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The Coast's bustling industrial estate that was originally named 'Brickville'

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It has a less than grandiose ring to it, but ‘Brickville’ almost became the name of a Sunshine Coast suburb.

The name was abandoned, not because of its Industrial Revolution overtones but because of its inaccuracy.

The first industries of what we know as Kunda Park were making concrete blocks, not bricks. The solution came from a random phone call.

The story begins in the late 1960s, when Maroochy Shire was first beginning to spread its wings. As the first developments began to get underway, more industry was attracted to the area in response to a growing demand for housing and construction.

Shire Chairman of the day was Eddie De Vere, who had to start thinking about where these noisy and often dusty industries would go. The first Maroochy Shire Town Plan wasn’t gazetted until 1973, so there was nothing to define land use.

Geoff Pike, the father of Olympic boxer Benny, approached Cr De Vere about the possibility of starting a heavy industry in Maroochydore.

Realising that industry would never be well accepted on the coastal strip, De Vere began looking for a suitable location further out of town.

He settled on the cow paddocks west of Maroochydore, just beside the road that connected Maroochydore to the Bruce Highway. It was considered ideal, as it was readily accessible to Buderim, Nambour and Maroochydore and wasn’t on top of any residential areas.

Without a town plan, the next best thing was to give it an industrial zoning. This unofficially set it aside so that anyone coming into the area would know it was for industry.

Because concrete block manufacturing industries were among the first to be established in the zone, it was decided that this new industrial area would be called ‘Brickville’.

This, however, upset the industries because there wasn’t a kiln in sight. The brickworks was at Cooroy.

Everhard, one of the first industries at what would become Kunda Park, stood alone in 1976. Image: Picture Sunshine Coast.

There must have been some public discussion and debate about the name, as De Vere received a phone call from a resident who had an idea – the Aboriginal owners had always referred to the palms growing prolifically in the area as “kundas”.

It was settled. The first industrial estate would be called Kunda Park.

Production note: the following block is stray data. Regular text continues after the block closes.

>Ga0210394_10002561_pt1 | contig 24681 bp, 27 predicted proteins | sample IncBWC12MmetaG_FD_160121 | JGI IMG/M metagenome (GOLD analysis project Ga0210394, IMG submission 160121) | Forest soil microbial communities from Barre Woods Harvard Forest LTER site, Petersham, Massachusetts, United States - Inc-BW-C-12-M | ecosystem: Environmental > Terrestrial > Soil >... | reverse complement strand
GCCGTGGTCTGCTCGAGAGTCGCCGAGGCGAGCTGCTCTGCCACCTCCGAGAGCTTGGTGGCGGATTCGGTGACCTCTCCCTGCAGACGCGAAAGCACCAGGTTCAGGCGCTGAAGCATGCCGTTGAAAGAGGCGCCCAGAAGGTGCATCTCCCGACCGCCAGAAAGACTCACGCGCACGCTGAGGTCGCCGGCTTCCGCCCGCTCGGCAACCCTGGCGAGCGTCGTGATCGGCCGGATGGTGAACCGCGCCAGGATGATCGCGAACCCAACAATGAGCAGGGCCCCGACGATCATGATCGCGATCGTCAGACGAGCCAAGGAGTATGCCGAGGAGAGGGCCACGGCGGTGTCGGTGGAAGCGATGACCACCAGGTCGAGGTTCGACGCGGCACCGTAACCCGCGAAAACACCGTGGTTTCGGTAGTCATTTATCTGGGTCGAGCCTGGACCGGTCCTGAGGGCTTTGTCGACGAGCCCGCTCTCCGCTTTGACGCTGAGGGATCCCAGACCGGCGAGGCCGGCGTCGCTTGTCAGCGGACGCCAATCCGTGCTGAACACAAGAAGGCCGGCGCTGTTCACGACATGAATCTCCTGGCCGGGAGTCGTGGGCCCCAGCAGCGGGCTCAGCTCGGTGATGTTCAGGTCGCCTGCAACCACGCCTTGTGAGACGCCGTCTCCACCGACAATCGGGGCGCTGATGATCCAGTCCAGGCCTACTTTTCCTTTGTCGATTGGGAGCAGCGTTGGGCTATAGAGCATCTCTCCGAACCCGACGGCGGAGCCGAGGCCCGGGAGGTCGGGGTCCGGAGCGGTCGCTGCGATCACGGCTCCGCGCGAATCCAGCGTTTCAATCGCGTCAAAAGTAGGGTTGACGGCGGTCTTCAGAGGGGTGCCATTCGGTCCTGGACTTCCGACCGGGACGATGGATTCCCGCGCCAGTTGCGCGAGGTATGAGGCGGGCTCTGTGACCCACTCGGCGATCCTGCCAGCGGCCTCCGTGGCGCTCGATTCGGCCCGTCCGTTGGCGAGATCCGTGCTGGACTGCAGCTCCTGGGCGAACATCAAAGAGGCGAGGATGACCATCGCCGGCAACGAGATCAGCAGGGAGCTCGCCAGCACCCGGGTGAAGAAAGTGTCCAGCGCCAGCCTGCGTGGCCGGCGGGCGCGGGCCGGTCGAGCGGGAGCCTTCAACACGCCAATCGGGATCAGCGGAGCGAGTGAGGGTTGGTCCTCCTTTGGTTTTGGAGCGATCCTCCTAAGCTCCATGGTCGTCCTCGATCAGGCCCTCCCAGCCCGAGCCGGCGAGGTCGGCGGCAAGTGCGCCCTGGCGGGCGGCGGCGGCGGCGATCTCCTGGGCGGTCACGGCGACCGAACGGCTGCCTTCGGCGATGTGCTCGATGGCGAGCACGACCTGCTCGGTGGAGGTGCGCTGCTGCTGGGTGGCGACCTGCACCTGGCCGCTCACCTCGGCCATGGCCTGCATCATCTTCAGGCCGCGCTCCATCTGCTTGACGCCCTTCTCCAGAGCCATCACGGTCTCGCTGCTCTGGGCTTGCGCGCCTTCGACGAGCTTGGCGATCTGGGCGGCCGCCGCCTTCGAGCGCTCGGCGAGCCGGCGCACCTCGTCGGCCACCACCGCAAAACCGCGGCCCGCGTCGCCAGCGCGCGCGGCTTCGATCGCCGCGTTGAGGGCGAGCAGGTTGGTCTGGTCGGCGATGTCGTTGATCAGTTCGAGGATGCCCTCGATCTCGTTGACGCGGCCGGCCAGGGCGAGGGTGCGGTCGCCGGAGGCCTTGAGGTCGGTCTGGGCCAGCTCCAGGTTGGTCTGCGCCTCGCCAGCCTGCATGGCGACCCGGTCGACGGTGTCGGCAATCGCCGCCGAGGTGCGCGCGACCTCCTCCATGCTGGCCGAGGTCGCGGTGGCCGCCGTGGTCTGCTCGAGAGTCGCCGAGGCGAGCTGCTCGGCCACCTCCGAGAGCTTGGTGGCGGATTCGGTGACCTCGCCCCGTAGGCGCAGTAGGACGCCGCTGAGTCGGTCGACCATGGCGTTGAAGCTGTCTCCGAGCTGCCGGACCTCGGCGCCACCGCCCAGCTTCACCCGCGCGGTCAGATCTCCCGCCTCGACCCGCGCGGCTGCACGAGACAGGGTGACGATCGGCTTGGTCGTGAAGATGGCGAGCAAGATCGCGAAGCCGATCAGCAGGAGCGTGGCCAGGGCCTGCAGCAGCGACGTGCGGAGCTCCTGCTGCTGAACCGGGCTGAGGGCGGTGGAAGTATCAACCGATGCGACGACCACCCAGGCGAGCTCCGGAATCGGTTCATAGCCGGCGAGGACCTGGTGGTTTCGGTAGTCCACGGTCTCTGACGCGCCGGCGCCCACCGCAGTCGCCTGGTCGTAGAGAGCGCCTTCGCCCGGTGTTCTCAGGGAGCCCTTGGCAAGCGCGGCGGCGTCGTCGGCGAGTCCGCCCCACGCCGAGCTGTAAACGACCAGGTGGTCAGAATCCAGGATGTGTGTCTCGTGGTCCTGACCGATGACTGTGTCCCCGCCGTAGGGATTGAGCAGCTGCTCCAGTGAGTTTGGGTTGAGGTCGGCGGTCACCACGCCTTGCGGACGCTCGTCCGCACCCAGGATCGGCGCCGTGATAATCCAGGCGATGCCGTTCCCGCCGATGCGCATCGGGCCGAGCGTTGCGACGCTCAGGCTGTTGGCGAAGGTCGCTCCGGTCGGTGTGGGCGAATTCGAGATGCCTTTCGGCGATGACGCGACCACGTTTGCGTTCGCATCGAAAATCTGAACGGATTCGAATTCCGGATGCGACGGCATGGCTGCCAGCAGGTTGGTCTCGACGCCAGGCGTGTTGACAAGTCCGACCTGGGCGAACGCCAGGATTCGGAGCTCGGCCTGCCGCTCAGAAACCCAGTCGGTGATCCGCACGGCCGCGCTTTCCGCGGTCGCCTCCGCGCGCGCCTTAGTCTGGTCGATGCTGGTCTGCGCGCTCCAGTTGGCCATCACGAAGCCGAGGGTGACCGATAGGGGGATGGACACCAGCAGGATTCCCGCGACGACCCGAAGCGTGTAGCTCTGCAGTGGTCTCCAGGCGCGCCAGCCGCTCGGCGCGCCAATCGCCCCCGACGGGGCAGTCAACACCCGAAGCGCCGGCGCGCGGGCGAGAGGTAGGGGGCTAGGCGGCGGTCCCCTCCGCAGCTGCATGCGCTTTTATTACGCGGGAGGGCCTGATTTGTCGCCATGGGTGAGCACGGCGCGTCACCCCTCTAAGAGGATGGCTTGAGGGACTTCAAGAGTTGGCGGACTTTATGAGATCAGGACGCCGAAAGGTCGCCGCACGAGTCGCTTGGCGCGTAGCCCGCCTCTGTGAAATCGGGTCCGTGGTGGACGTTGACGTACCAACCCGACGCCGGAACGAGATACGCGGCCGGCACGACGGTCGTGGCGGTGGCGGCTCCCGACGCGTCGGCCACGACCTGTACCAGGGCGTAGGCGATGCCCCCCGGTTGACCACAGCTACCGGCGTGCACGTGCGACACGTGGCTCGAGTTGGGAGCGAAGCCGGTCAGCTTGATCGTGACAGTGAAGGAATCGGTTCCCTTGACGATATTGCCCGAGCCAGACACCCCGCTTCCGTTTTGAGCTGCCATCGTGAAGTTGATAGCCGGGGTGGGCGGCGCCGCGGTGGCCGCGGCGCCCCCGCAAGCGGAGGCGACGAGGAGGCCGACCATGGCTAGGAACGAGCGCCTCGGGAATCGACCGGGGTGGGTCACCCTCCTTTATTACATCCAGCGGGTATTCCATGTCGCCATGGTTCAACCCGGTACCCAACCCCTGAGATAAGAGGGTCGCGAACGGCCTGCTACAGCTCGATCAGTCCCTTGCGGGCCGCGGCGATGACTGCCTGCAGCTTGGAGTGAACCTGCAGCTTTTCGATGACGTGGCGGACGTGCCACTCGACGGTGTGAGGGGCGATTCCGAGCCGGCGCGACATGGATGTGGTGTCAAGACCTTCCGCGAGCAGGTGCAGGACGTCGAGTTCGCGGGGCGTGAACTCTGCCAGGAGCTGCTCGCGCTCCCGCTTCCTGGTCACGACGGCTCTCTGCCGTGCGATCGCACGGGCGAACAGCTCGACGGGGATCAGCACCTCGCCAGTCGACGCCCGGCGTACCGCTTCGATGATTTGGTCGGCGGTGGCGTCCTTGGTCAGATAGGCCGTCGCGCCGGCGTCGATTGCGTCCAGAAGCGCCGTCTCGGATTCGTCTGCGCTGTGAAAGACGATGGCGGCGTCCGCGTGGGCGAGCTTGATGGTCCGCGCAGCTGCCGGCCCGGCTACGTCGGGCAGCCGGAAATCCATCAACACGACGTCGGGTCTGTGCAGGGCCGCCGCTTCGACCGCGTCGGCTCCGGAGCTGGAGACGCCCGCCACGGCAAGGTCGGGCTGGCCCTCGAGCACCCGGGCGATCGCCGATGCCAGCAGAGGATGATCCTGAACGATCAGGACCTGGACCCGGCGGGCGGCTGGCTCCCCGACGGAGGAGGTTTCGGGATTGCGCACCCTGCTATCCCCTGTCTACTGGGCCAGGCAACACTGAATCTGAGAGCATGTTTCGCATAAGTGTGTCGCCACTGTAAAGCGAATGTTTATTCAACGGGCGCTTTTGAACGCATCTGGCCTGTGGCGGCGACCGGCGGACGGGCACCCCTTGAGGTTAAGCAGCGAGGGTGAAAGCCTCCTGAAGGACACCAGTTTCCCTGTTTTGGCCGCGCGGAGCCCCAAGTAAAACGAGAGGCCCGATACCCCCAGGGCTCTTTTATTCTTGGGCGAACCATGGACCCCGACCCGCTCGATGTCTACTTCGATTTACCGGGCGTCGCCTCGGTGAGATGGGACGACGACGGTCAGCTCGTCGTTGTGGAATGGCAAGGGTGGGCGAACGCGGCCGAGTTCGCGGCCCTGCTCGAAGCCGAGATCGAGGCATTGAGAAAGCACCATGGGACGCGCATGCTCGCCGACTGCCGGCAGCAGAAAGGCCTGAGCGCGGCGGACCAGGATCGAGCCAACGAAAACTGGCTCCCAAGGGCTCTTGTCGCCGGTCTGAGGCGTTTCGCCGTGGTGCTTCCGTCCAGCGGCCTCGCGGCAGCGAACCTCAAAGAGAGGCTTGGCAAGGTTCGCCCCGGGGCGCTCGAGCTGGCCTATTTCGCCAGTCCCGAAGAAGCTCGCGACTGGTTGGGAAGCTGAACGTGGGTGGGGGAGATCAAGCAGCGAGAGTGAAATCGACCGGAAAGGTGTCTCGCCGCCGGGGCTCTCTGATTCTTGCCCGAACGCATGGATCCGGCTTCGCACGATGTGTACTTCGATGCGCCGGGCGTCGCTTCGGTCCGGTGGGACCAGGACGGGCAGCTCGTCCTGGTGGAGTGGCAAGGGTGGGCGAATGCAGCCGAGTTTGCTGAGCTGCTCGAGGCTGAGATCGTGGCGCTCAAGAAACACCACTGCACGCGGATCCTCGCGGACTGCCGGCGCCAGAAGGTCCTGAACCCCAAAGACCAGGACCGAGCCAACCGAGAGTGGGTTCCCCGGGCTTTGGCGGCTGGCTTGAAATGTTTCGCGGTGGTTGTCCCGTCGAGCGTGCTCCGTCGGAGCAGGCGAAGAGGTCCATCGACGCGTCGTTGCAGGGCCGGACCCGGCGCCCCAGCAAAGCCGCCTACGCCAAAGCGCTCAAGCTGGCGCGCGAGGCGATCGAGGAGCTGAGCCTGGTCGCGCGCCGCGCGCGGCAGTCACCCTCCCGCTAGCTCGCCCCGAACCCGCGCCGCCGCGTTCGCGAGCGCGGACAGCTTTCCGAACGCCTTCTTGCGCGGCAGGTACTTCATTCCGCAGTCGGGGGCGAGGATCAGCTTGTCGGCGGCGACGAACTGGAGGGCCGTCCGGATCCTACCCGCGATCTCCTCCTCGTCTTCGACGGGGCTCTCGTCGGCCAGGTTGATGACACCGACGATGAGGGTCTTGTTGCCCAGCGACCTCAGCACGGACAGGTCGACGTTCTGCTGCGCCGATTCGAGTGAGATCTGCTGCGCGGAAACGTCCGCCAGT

Geoff Pike gave his name to the street at the main entrance to the new estate and manufacturing plants continued to spring up on the northern side of Maroochydore Road.

The first town plans recognised the need to confine industry to its own area, and Kunda Park, an obvious choice, was immediately earmarked for the purpose.

It became one of four Crown Industrial Estates established during the 1970s and early 1980s by the Department of Commercial and Industrial Development to help broaden the region’s economic base.

By the 1980s, the handful of houses that had been on the southern side of the road were gone and have long since been replaced with more industry. Expansion also continued west.

The number of factories in Maroochy Shire trebled in the decade after 1973, most of them in response to growing local demand for building materials.

Importantly, they also created jobs. The slow rate of industrial development had been identified as contributing to unemployment problems in Maroochy Shire in the early 1970s.

Even in 1988, manufacturing still made up only 9 per cent of the shire’s employment but industrial zones began to grow and prosper at Yandina and Forest Glen.

Maroochy Airport opens on August 12, 1961. Image: Picture Sunshine Coast.

The Sunshine Coast Airport, which marks its 61st birthday on August 12, has had two name changes.

Surveyor J.F.H. (Fred) Murray signed the survey plan marking the boundaries of the Maroochy Airport at Mudjimba on December 27, 1958.

The first test landing was on a grass strip August 16, 1959, before it was officially opened with a sealed runway suitable for the Fokker Friendship, on August 12, 1961.

The airport was later renamed Maroochydore Airport because a departmental ruling at the time demanded that an airport must be identifiable with a particular town, until common sense ruled in 2010 and it became the Sunshine Coast Airport.

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